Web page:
Review: Front Defense: Heroes

During this past summer, Fantahorn Studio and Vive Studio released WW2 first-person shooter (FPS) Front Defense, a stationary experience that utilised HTC Vive’s roomscale technology so you could hide behind sandbags whilst reloading or prepping grenades as the German army descended on your position. The single-player experience received a lukewarm response, so now the developers are looking to improve upon that first outing with a new multiplayer only title called Front Defense: Heroes.

Seemingly taking a leaf out of Ready at Dawn’s development book with Lone Echo and Echo Arena, Front Defense: Heroes takes the WW2 theme and focuses purely on a five vs five multiplayer, set across a range of maps.

Front Defense: Heroes image

If you’ve played Front Defense then you’ll instantly be familiar with the layout of guns, how they reload, how to use grenades and so forth. As such Front Defense: Heroes retains its siblings less than smooth reloading mechanic where changing a clip involves a couple of button presses – the trigger to grip, then then touchpad to release the clip – which can feel very long winded when under fire. This is partially due to realism Fantahorn Studio is going for, and it’s certainly commendable – and immersive – when popping another missile in the bazooka for example.

As with any multiplayer focused experience, especially VR FPS ones movement is crucial. Weirdly there’s no teleportation system in sight, yeah that’s right, no hopping about point to point. Instead the developer has created what it calls ‘V-Move’, a locomotion system very similar to the one found in Gunfire Games’ From Other Suns, that involves your 3D character running out in front of you. Once stopped you then appear in its place – ok, so it’s a form of teleporting. With this system you can run round corners, or if you’re really good and know the map intimately, sprint round the entire map. Obviously the downside to this is wandering straight into an enemy and getting your head blown off. There’s certainly a fine art to running up to a corner of a building just so, so you peer round cautiously.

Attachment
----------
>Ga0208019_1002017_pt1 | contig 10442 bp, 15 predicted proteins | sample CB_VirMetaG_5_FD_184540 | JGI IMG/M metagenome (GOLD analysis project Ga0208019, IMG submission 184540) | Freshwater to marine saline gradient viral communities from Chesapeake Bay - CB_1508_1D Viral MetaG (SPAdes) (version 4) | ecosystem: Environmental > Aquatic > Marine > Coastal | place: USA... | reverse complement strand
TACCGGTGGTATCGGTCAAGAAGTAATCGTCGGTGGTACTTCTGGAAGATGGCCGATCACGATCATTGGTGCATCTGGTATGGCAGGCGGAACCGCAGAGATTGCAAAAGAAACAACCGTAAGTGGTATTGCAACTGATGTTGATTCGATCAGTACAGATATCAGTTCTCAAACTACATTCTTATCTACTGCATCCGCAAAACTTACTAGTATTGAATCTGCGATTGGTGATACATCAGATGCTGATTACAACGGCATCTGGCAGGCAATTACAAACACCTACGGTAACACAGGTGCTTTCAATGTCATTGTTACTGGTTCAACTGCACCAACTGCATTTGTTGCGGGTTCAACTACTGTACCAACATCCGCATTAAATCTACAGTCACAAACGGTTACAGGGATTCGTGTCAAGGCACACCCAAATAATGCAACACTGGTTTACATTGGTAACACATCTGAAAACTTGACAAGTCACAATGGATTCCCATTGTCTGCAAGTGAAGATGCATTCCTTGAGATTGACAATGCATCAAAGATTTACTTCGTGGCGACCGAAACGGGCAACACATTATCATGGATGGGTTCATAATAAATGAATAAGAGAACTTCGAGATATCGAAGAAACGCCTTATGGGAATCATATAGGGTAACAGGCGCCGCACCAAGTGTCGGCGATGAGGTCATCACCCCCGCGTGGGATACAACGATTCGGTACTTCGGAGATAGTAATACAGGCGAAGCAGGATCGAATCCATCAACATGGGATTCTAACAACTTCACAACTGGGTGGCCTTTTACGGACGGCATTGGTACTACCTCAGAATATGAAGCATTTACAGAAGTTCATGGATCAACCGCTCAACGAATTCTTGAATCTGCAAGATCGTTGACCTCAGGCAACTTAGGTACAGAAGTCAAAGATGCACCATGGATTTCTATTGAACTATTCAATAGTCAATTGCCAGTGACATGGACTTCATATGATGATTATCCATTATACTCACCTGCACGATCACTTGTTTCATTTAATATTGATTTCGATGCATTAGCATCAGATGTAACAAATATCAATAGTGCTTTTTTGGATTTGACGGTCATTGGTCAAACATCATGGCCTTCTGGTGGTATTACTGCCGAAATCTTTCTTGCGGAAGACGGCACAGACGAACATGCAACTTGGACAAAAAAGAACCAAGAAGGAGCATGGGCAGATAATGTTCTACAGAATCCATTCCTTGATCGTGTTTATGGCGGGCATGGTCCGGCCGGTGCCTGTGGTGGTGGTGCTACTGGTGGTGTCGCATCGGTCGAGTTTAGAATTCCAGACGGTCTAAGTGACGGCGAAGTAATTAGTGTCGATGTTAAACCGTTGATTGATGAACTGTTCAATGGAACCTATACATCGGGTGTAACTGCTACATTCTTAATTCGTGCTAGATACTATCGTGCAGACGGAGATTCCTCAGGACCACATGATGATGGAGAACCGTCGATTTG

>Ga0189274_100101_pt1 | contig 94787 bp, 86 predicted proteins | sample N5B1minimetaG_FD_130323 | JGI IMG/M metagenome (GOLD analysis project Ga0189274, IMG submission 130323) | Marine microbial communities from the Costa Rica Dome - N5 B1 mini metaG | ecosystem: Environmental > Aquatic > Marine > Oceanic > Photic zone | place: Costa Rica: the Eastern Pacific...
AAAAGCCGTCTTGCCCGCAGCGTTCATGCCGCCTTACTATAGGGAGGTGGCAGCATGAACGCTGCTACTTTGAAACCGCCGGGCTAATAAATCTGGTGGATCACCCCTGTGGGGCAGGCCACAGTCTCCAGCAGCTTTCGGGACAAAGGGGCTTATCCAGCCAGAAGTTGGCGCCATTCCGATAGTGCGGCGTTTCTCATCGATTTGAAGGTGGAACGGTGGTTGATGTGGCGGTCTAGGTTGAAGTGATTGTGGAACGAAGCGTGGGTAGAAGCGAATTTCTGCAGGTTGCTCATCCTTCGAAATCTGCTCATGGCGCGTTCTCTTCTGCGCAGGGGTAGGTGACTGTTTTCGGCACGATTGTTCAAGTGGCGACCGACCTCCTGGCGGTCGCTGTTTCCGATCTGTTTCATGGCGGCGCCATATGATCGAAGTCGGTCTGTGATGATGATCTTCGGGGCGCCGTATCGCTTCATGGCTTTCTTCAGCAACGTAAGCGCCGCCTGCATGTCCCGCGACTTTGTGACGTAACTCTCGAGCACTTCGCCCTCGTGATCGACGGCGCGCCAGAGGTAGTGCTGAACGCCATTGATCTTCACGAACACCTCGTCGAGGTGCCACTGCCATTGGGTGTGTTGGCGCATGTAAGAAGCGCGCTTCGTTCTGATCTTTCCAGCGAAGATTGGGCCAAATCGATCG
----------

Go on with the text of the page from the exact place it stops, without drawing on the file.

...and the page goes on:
Looking round corners, hiding behind low cover and generally using roomscale to its utmost has been heavily implemented by Fantahorn, but you’ll need plenty of space to get the most out of it. Front Defense: Heroes states that it needs a minimum area of 4m x 3m – which is quite significant for players in countries with smaller homes – but the title is still playable in smaller rooms, as this review was played in an area of 2.5m x 2m. You just have to be careful you don’t get too carried away.

Don’t worry if you prefer smooth locomotion. While that’s not yet available, Fantahorn will be adding this movement feature in a future update – it’s a shame it’s not available at launch.

Matches revolve around selecting which server location you’d like to play in – or which areas of the world are most awake – then selecting a match of starting one of your own. You’ll then find yourself in a battlefield lobby, being able to see your team and your opponents. From here you can switch between Allies and Axis, choose your loadout weapon – a selection of WW2 era rifles and machine guns – then head into battle.

Due to issues like reloading and jumpy nature of V-Move, battles tend to have an inconsistent, fliting nature to them. Maybe after many, many hours of gameplay you’ll find a sweet spot but you may not be so patient. In comparison to Front Defense, Front Defense: Heroes is certainly a step up, offering a far more dynamic experience than its single-player sibling, it’s just not quite the standout experience it could’ve been.

  • Verdict